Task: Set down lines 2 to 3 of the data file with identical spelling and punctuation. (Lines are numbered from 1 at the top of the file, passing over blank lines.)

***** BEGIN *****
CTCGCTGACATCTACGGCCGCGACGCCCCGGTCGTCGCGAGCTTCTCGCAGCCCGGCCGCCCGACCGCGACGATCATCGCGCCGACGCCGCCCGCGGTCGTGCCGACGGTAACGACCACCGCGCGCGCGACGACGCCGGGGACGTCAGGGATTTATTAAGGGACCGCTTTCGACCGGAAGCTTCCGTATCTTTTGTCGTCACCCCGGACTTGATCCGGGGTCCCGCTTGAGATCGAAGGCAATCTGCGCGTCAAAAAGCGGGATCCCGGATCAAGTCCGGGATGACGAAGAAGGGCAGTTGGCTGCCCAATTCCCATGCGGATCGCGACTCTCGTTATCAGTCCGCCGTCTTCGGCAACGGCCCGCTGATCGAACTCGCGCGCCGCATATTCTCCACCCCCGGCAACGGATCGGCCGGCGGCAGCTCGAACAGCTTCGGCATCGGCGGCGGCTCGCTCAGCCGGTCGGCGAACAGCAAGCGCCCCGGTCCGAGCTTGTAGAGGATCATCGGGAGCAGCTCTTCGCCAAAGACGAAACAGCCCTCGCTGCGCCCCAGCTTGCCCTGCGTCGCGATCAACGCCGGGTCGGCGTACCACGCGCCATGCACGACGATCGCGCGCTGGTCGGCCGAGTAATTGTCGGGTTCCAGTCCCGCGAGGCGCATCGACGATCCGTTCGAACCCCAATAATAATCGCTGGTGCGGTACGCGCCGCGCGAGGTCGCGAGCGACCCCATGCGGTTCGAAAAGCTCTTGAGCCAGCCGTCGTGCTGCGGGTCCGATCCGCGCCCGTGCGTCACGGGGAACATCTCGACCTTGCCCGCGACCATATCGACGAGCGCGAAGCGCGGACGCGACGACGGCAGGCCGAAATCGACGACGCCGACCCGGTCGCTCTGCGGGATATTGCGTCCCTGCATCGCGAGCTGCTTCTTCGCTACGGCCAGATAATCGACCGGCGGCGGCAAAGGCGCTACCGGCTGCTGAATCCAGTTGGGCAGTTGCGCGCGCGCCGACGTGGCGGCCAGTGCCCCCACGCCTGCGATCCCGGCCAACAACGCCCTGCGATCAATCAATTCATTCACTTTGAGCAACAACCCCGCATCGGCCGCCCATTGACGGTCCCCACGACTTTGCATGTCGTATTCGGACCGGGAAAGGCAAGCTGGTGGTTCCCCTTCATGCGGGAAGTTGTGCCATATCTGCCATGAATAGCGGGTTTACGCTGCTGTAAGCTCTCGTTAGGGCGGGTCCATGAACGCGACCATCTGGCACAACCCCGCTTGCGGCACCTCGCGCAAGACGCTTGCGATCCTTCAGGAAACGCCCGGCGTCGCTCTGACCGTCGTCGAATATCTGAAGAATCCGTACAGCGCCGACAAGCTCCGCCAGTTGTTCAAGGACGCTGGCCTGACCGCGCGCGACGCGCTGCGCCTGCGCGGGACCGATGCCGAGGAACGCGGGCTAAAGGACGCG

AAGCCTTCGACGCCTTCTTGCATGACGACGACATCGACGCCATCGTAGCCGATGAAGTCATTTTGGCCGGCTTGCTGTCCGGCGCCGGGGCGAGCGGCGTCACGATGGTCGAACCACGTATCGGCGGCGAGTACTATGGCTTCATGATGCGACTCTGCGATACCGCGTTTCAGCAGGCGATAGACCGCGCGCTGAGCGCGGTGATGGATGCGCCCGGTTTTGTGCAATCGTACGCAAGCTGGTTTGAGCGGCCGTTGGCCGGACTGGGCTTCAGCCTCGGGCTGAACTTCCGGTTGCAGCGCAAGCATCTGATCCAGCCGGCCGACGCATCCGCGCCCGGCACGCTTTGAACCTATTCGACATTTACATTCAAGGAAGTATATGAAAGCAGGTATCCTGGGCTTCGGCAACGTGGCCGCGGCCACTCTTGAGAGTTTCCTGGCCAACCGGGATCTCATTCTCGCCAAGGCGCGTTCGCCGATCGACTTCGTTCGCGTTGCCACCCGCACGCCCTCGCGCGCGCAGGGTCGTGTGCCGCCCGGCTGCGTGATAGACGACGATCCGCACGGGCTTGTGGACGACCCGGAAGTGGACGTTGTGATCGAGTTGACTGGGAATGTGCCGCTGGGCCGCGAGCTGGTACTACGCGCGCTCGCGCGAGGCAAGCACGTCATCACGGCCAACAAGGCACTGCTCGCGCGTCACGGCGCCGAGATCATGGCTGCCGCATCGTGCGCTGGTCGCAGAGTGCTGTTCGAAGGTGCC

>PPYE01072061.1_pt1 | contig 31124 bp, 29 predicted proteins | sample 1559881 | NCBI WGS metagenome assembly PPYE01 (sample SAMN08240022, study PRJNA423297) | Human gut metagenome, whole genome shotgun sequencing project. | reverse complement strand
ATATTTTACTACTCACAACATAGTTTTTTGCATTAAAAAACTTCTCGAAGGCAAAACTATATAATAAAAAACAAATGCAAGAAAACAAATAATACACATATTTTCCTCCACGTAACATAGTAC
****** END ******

AAGCCTTCGACGCCTTCTTGCATGACGACGACATCGACGCCATCGTAGCCGATGAAGTCATTTTGGCCGGCTTGCTGTCCGGCGCCGGGGCGAGCGGCGTCACGATGGTCGAACCACGTATCGGCGGCGAGTACTATGGCTTCATGATGCGACTCTGCGATACCGCGTTTCAGCAGGCGATAGACCGCGCGCTGAGCGCGGTGATGGATGCGCCCGGTTTTGTGCAATCGTACGCAAGCTGGTTTGAGCGGCCGTTGGCCGGACTGGGCTTCAGCCTCGGGCTGAACTTCCGGTTGCAGCGCAAGCATCTGATCCAGCCGGCCGACGCATCCGCGCCCGGCACGCTTTGAACCTATTCGACATTTACATTCAAGGAAGTATATGAAAGCAGGTATCCTGGGCTTCGGCAACGTGGCCGCGGCCACTCTTGAGAGTTTCCTGGCCAACCGGGATCTCATTCTCGCCAAGGCGCGTTCGCCGATCGACTTCGTTCGCGTTGCCACCCGCACGCCCTCGCGCGCGCAGGGTCGTGTGCCGCCCGGCTGCGTGATAGACGACGATCCGCACGGGCTTGTGGACGACCCGGAAGTGGACGTTGTGATCGAGTTGACTGGGAATGTGCCGCTGGGCCGCGAGCTGGTACTACGCGCGCTCGCGCGAGGCAAGCACGTCATCACGGCCAACAAGGCACTGCTCGCGCGTCACGGCGCCGAGATCATGGCTGCCGCATCGTGCGCTGGTCGCAGAGTGCTGTTCGAAGGTGCC

>PPYE01072061.1_pt1 | contig 31124 bp, 29 predicted proteins | sample 1559881 | NCBI WGS metagenome assembly PPYE01 (sample SAMN08240022, study PRJNA423297) | Human gut metagenome, whole genome shotgun sequencing project. | reverse complement strand